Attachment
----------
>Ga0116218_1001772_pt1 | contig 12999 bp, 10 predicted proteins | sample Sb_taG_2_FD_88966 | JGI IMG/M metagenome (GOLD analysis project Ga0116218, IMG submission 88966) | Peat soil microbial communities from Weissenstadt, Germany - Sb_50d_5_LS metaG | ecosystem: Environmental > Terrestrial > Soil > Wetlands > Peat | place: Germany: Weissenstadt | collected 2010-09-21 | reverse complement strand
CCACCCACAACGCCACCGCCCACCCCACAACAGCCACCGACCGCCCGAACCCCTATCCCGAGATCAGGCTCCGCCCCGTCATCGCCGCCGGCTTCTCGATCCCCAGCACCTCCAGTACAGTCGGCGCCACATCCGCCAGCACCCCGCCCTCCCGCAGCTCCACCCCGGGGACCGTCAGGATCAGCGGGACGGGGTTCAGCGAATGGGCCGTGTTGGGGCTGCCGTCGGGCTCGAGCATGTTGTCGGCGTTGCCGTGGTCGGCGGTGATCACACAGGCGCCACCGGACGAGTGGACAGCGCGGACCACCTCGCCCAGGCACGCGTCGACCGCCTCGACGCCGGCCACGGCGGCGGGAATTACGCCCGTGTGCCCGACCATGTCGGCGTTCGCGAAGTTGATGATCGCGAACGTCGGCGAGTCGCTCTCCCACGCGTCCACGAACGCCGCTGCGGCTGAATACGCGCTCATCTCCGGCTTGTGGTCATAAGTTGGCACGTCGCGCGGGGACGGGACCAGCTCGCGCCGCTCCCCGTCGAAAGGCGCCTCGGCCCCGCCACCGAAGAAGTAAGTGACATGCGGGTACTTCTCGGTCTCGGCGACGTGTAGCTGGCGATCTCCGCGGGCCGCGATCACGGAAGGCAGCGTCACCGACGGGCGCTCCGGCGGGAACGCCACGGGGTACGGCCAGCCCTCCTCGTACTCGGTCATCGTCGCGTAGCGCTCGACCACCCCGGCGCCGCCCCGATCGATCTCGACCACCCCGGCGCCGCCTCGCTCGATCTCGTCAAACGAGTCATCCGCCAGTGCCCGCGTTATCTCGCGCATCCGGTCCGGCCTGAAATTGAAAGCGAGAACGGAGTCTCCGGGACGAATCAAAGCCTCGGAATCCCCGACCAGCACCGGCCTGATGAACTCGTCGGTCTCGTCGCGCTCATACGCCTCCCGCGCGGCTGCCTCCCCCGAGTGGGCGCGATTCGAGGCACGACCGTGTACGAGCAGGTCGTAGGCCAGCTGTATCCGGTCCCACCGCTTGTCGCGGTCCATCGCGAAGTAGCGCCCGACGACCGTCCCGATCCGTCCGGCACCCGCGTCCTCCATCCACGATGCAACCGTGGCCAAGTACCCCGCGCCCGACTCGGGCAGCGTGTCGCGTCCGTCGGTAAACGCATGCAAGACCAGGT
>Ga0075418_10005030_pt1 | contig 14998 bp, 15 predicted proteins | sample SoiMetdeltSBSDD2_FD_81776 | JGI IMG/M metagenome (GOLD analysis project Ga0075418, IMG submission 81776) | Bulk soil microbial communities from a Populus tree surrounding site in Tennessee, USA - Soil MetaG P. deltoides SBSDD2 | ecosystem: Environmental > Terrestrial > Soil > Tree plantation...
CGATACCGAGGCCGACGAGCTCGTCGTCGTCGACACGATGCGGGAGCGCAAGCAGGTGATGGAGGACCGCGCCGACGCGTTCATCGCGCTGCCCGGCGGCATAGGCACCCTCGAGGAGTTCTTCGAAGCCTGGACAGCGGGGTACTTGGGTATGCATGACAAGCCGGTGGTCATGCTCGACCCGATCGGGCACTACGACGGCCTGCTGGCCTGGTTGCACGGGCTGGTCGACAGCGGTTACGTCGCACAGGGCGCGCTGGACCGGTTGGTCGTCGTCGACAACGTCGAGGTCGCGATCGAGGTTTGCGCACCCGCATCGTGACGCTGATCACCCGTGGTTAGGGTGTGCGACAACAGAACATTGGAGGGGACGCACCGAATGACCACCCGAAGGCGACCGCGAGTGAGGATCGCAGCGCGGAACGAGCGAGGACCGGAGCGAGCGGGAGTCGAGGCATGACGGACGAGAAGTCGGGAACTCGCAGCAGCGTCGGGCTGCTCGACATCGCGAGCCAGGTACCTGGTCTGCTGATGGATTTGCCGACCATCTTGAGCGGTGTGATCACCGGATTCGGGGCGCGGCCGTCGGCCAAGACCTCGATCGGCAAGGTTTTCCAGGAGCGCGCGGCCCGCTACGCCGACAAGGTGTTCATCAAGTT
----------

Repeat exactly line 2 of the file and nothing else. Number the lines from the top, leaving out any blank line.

CCACCCACAACGCCACCGCCCACCCCACAACAGCCACCGACCGCCCGAACCCCTATCCCGAGATCAGGCTCCGCCCCGTCATCGCCGCCGGCTTCTCGATCCCCAGCACCTCCAGTACAGTCGGCGCCACATCCGCCAGCACCCCGCCCTCCCGCAGCTCCACCCCGGGGACCGTCAGGATCAGCGGGACGGGGTTCAGCGAATGGGCCGTGTTGGGGCTGCCGTCGGGCTCGAGCATGTTGTCGGCGTTGCCGTGGTCGGCGGTGATCACACAGGCGCCACCGGACGAGTGGACAGCGCGGACCACCTCGCCCAGGCACGCGTCGACCGCCTCGACGCCGGCCACGGCGGCGGGAATTACGCCCGTGTGCCCGACCATGTCGGCGTTCGCGAAGTTGATGATCGCGAACGTCGGCGAGTCGCTCTCCCACGCGTCCACGAACGCCGCTGCGGCTGAATACGCGCTCATCTCCGGCTTGTGGTCATAAGTTGGCACGTCGCGCGGGGACGGGACCAGCTCGCGCCGCTCCCCGTCGAAAGGCGCCTCGGCCCCGCCACCGAAGAAGTAAGTGACATGCGGGTACTTCTCGGTCTCGGCGACGTGTAGCTGGCGATCTCCGCGGGCCGCGATCACGGAAGGCAGCGTCACCGACGGGCGCTCCGGCGGGAACGCCACGGGGTACGGCCAGCCCTCCTCGTACTCGGTCATCGTCGCGTAGCGCTCGACCACCCCGGCGCCGCCCCGATCGATCTCGACCACCCCGGCGCCGCCTCGCTCGATCTCGTCAAACGAGTCATCCGCCAGTGCCCGCGTTATCTCGCGCATCCGGTCCGGCCTGAAATTGAAAGCGAGAACGGAGTCTCCGGGACGAATCAAAGCCTCGGAATCCCCGACCAGCACCGGCCTGATGAACTCGTCGGTCTCGTCGCGCTCATACGCCTCCCGCGCGGCTGCCTCCCCCGAGTGGGCGCGATTCGAGGCACGACCGTGTACGAGCAGGTCGTAGGCCAGCTGTATCCGGTCCCACCGCTTGTCGCGGTCCATCGCGAAGTAGCGCCCGACGACCGTCCCGATCCGTCCGGCACCCGCGTCCTCCATCCACGATGCAACCGTGGCCAAGTACCCCGCGCCCGACTCGGGCAGCGTGTCGCGTCCGTCGGTAAACGCATGCAAGACCAGGT